Experience. It's not just for assistant managers anymore.

Written by Paul Zannucci on 8:25 AM

Barack Obama's nomination is a great accomplishment, not just for Obama but also for America. His successful bid, perhaps more than any other event in recent American history, demonstrates how far we have come since the Civil Rights Movement. Forty years after this turbulent time, which marked the end of a era so filled with racial injustice that it's impossible to imagine today, we have nominated an African-American for the highest position in the country.

It's made all the more remarkable, and simultaneously unfortunate, because Obama clearly lacks the credentials and experience required for the job, having only entered the senate in January of 2005. This lack of experience could be forgiven, perhaps, if not for his obvious weakness in foreign policy knowledge and tact. His errors are not mere gaffes. They are much worse than than mere slips of the tongue and moments of confusion. His errors far exceed President Bush's inability to quickly name obscure foreign leaders in an interview leading up to his first election. Sure, Obama called Prime Minister Harper "the president of Canada", but that's not what is most concerning. Sure, Obama said that Iran posed no threat because it was too small, but he came back and rephrased that soon after. No, Obama has errors of the catastrophic sort, rather like the Chernobyl of foreign policy gaffes.

Just for fun, let's do an abbreviated rehash, a sort of unenthusiastic beating of the dead horse.

1) Suggesting that we might unilaterally bomb Pakistan without permission from Pakistan's government.
2) Making it a policy of negotiating with terrorist states.

That should state the case rather clearly. We're going to bomb a nuclear power ally and talk with terrorist states. One (not me, but maybe you) can perhaps forgive and overlook the presumptive nominee for naivete on domestic matters. After all, the president does not write legislation. If he wants to sit, yoga style, in the rose garden and meditate on a 100% income tax, that won't bring the tax increase into being. But the Commander-in-Chief over the military has altogether too many powers to allow someone with such bizarre notions to hold that position. Whether you receive intelligence that terrorists are hiding in an apartment in east London or in the mountains of Pakistan, you don't bomb your allies without first discussing it with your allies.

And the Commander-in-Chief should absolutely never sit down to negotiate with a terrorist state like Iran. What could possibly be gained by talks with Iran's Mahmoud Ahmadinejad? Is Obama actually willing to make concessions, implicit in the idea of holding talks, with the man who has repeatedly opined about wiping Israel off the map? Ahmadinejad is the type of leader you try to undermine, not cozy up to.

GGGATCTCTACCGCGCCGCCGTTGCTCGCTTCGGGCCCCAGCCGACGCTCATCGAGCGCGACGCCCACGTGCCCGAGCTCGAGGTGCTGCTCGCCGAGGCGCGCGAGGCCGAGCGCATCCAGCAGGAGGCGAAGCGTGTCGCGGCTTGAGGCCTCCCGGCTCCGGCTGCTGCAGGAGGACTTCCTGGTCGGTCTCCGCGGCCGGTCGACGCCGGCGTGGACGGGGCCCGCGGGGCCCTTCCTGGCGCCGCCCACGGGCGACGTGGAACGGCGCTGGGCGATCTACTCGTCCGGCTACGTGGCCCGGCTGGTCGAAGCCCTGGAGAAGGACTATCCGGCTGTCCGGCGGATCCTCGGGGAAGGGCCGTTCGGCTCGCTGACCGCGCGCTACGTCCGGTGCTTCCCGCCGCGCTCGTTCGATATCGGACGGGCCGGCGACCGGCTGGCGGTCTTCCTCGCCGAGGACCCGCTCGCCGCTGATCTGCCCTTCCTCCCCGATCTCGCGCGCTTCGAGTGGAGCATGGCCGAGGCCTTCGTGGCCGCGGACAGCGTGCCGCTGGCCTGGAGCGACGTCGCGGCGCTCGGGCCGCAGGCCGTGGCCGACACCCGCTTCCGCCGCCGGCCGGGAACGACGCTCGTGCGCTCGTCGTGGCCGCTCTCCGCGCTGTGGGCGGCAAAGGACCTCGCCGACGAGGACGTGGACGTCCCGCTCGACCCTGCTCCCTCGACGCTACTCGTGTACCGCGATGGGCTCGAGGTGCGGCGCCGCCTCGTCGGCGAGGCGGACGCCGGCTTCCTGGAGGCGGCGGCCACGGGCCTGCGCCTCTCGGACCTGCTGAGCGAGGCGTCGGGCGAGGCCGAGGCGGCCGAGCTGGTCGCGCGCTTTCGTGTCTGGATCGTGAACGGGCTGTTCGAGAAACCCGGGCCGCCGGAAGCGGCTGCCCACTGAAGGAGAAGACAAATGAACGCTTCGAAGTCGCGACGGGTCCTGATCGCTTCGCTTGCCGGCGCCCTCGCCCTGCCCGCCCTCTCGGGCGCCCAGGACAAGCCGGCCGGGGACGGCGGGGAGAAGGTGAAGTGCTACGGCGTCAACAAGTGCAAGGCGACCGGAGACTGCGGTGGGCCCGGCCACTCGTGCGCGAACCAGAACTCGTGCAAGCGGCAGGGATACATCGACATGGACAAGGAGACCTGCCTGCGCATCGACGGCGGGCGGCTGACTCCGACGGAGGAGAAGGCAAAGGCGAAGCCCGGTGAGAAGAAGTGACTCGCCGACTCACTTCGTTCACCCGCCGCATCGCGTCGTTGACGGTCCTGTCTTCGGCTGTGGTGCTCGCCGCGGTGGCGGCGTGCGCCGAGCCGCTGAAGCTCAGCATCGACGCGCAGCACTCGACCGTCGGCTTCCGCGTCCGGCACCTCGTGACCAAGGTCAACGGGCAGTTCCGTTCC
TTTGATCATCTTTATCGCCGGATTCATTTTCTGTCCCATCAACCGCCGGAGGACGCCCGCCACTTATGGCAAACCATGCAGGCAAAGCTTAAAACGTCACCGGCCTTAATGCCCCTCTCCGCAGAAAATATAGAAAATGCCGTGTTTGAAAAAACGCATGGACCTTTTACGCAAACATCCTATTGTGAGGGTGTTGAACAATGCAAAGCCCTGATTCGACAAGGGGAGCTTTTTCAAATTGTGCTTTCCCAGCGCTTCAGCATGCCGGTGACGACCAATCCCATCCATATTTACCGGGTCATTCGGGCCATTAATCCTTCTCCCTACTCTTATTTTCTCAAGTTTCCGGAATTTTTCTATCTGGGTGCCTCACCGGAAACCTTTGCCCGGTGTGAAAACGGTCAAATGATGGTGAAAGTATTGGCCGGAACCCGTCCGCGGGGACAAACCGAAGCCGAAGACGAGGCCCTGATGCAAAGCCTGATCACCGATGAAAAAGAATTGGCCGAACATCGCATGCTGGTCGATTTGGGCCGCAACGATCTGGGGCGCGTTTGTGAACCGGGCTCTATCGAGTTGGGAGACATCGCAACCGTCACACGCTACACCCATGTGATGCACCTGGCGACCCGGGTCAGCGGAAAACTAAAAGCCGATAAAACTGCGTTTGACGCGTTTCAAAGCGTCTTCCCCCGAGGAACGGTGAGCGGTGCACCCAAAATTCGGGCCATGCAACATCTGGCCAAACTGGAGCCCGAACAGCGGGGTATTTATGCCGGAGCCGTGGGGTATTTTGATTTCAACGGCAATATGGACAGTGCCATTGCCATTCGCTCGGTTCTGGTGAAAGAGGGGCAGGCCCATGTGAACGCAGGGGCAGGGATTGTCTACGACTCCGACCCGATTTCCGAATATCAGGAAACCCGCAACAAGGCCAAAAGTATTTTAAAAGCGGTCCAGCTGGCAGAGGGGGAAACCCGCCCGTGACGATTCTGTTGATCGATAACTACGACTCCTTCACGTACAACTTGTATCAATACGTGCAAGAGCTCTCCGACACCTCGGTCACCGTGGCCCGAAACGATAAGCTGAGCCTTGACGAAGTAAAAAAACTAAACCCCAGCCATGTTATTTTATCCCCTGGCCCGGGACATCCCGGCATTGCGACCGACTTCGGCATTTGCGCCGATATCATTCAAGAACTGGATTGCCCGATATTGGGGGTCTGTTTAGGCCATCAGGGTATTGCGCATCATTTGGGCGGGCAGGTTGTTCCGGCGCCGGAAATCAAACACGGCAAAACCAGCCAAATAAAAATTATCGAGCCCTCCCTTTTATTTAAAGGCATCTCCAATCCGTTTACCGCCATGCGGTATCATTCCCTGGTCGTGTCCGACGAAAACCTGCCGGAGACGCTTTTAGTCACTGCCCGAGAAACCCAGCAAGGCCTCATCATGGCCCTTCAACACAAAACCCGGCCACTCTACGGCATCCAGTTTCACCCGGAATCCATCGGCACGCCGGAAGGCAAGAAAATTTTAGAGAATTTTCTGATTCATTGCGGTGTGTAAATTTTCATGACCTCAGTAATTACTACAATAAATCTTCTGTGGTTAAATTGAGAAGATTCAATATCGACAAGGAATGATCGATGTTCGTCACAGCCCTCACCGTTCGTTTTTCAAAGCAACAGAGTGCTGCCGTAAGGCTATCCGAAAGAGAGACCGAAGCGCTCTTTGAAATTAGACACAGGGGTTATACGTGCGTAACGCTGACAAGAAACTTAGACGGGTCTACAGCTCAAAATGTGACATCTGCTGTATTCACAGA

It may be true, as the San Fransisco Chronicle satirist, Mark Morford, says, that Obama is a "Lightworker" and not like the rest of us. The problem is that the "not like the rest of us" part denotes an alarming lack of common sense when it comes to foreign policy. Bottom line: Obama needs some more seasoning (a lot more seasoning) before he can be trusted with matters of national security. The experience simply isn't there. The naivete, glaring.

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  1. 4 comments: Responses to “ Experience. It's not just for assistant managers anymore. ”

  2. By Stormwarning on June 7, 2008 at 9:27 PM

    If Obama had the credentials it would be an entirely different problem. I still believe that we are about to see an election unlike any other we've ever seen with transmigrations occuring from both parties. Its going to make handicapping it way hard.

  3. By Paul Zannucci on June 7, 2008 at 11:33 PM

    It's hard to say. I think there are a lot of people ready to move right now, but they don't know where to go. We'll see how well Obama does at reaching out to Clinton supporters and how well McCain works his base. Unlike Obama, I don't think McCain has to worry about many of his supporters going to his opponent. McCain's problems are entirely different. He has to worry about his traditional supporters showing up at all, which may well be a bigger worry.

  4. By Anonymous on June 8, 2008 at 6:09 PM

    I won't vote for any presidential candidate this year. I can't support either of these candidates and there is no reasonable alternative. Libertarisns are just as bad and always pick the wrong candidates.

  5. By Paul Zannucci on June 8, 2008 at 7:42 PM

    Most times there is a political choice it is almost always a foregone conlcusion that one of those choices is better than the other. No offense, but I think you need to look at it a little more closely.